“And when you hear customers talking logic, it’s your job to go try to seek out the feelings that are really driving the behaviors and the decisions, because you can do something with those.” – Todd Caponi in today’s Tip 279
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Scott Ingram: You’re listening to the Daily Sales Tips podcast and I’m your host, Scott Ingram. Today Todd Caponi is back. Todd is a top-rated keynote speaker and trainer as Principal of Sales Melon, LLC and he’s also Managing Director of Chicago’s VentureSCALE. Here he is with his tip:
Todd Caponi: Hey everybody. Todd Caponi here, author of The Transparency Sale and I want to nerd out with you for a minute here and think about a concept that neuroscientists have figured out over even just the last 15 to 20 years. Is that we as human beings make all of our decisions the feeling and emotion center of our brain and only use logic to back it up. Thinking about a neighbor of mine, he’s in his mid-forties he was driving a Toyota Corolla and one day he will drives down the street in a new Corvette. When I asked him, “Hey, where did this come from?” His answer was very logical. He talked about the idea that his old Toyota wasn’t giving him the acceleration that he needed as he was pulling onto the expressway every day going to work and that the car dealership was offering great finance rates 0% APR for 60 months. It just all lined up. Dude, that’s not why you bought a Corvette, you could have bought many other cars that have great pickup and window cost less. It was a feeling. It was an emotion. When we talk about individuals who are lined up on the street before the launch of a new iPhone sleeping intents in the middle of the night and when they’re asked, “Hey, why are you here? Why are you so excited about this?” And they name all the features of the phone. That’s not why you’re camped out on a sidewalk at four in the morning with a bunch of people. There’s a feeling being first of being a part of something, so we need to think about that when our customers either tell us they are going to buy from us or they’re not or they stall or a current customer decides to leave.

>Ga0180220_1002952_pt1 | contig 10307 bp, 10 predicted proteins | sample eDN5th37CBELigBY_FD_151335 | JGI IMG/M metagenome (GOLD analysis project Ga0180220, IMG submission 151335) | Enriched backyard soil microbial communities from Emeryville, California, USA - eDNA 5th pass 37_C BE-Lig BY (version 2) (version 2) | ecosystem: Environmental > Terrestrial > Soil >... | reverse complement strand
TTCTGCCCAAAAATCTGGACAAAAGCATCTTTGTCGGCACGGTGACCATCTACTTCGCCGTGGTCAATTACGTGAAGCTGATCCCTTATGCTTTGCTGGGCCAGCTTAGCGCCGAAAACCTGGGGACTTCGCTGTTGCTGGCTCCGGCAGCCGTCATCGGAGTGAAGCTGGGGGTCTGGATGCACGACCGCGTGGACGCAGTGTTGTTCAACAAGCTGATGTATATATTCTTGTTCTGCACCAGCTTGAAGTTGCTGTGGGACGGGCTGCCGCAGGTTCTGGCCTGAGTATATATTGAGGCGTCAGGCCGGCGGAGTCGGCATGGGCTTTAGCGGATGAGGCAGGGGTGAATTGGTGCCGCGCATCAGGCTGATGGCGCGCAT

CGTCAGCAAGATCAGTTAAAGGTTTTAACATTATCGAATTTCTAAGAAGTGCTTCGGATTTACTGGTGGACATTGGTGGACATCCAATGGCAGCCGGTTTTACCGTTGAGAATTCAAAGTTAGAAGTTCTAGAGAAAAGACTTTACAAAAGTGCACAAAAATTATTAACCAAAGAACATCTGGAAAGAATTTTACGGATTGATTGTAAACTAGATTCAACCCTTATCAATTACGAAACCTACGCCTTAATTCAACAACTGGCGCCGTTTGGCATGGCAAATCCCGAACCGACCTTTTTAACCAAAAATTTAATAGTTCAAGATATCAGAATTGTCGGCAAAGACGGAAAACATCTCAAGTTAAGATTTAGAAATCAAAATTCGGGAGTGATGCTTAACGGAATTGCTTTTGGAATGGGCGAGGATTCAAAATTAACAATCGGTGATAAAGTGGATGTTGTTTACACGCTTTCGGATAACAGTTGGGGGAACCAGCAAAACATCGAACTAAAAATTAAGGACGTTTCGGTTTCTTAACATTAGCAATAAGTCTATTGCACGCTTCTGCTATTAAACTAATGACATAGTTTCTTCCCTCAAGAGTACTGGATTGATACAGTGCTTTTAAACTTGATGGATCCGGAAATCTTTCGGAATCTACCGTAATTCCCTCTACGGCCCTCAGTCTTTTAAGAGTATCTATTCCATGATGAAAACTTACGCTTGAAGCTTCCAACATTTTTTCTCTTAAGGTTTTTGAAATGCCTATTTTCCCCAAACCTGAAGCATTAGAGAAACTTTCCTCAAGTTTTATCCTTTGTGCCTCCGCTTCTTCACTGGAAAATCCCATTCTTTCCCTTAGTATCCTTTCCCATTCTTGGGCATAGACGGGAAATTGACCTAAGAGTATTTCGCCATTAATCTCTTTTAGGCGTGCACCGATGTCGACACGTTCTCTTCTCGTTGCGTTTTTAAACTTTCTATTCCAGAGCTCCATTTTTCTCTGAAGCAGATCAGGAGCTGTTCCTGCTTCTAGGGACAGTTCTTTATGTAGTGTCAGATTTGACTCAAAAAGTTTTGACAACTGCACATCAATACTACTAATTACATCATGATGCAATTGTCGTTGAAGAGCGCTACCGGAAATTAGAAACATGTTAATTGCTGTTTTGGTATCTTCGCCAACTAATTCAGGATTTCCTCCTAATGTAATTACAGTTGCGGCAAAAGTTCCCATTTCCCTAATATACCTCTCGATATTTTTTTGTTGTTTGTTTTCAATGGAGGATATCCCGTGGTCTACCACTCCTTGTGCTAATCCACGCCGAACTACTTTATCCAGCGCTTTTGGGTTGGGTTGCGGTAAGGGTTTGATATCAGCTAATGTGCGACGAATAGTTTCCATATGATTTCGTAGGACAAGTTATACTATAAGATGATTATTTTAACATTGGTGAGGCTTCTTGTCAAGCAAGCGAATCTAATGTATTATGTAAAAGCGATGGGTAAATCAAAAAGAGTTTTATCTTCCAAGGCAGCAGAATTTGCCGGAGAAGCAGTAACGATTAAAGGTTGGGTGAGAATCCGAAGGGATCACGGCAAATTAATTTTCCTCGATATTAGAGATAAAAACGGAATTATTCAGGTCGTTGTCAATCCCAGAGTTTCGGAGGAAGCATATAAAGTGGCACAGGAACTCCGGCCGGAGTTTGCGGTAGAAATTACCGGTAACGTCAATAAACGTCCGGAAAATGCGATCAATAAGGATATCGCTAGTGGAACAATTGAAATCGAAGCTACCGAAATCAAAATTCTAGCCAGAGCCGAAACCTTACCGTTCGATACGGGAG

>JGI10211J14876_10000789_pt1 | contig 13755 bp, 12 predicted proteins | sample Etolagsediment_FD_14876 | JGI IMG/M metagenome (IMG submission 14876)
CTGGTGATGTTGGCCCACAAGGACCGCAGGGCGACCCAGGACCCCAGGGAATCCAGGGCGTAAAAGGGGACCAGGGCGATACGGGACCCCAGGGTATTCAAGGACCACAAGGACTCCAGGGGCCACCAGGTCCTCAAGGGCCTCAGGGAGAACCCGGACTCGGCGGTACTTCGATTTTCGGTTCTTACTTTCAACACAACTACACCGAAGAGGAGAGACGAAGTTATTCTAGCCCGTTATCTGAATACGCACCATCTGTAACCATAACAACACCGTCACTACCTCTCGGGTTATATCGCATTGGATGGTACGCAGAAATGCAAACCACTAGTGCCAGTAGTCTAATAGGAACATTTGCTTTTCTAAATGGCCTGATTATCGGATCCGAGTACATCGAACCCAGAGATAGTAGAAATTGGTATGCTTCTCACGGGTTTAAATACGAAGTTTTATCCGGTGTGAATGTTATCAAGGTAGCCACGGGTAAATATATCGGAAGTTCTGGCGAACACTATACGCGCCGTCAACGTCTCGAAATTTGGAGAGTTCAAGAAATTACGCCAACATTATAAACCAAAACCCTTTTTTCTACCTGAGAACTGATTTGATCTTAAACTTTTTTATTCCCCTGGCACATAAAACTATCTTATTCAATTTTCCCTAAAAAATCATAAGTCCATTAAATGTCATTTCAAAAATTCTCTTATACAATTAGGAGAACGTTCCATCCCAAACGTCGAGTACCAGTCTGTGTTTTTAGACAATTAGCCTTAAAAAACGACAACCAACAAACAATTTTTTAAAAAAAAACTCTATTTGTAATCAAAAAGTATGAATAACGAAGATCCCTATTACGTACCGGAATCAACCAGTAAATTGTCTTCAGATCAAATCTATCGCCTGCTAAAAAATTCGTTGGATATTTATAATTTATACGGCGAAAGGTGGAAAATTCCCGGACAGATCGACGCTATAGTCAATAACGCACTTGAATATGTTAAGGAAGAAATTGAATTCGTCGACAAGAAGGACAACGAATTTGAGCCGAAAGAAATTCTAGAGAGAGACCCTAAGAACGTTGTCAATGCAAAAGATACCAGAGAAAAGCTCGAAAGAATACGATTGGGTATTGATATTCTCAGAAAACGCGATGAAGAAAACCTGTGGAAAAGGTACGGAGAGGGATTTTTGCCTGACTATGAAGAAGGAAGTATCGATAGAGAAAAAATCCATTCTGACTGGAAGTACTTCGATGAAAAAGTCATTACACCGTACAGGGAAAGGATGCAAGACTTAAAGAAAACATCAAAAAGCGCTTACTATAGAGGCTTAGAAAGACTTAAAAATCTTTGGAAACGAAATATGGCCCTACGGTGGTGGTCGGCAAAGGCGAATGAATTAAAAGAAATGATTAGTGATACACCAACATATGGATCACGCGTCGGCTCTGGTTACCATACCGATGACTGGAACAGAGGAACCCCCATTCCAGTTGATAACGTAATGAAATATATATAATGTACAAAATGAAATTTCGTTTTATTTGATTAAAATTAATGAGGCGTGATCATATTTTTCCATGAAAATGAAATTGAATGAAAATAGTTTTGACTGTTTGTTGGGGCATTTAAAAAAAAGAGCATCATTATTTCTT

I’d encourage you to look at a neuroscientist. Dr. David Rock came up with something called the Scarf Model. So when we think about feelings, we’re not talking about love and hate, we’re talking about SCARF, which is the “S” is Status. We buy things to get validated, recognized, get positive feedback. The “C” is Certainty. We buy things because we are wired to try to predict what our experience is going to be. So why we look at reviews before we buy things and why we specifically seek out the negative reviews before making a purchase. The “A” is Autonomy. We are looking for control and we will not buy something that in some way takes away our control. The “R” is Relatedness. Am I part of something? Am I part of the pack? We’re trying to be like all the cool kids, right? And so relatedness is a key feeling in the drivers that drive decisions. And the “F” is Fairness. Is the return of my investment of both my time and my dollars worth it? And when we look at that and hear customers say, “Well, this isn’t a priority and that’s why we’re not going to buy, or you don’t have this feature, or we just weren’t able to calculate good enough ROI on this project.” There’s likely a feeling or an emotion that’s coming behind that. So I encourage you to think through that right out SCARF. And when you hear customers talking logic, it’s your job to go try to seek out the feelings that are really driving the behaviors and the decisions, because you can do something with those. I hope that helps. Good luck.
Scott Ingram: Now do yourself a favor and follow Todd on LinkedIn and go get your own copy of The Transparency Sale. You’ll find links to do both of those things and you can see the video version of Todd’s tip at DailySales.Tips/279
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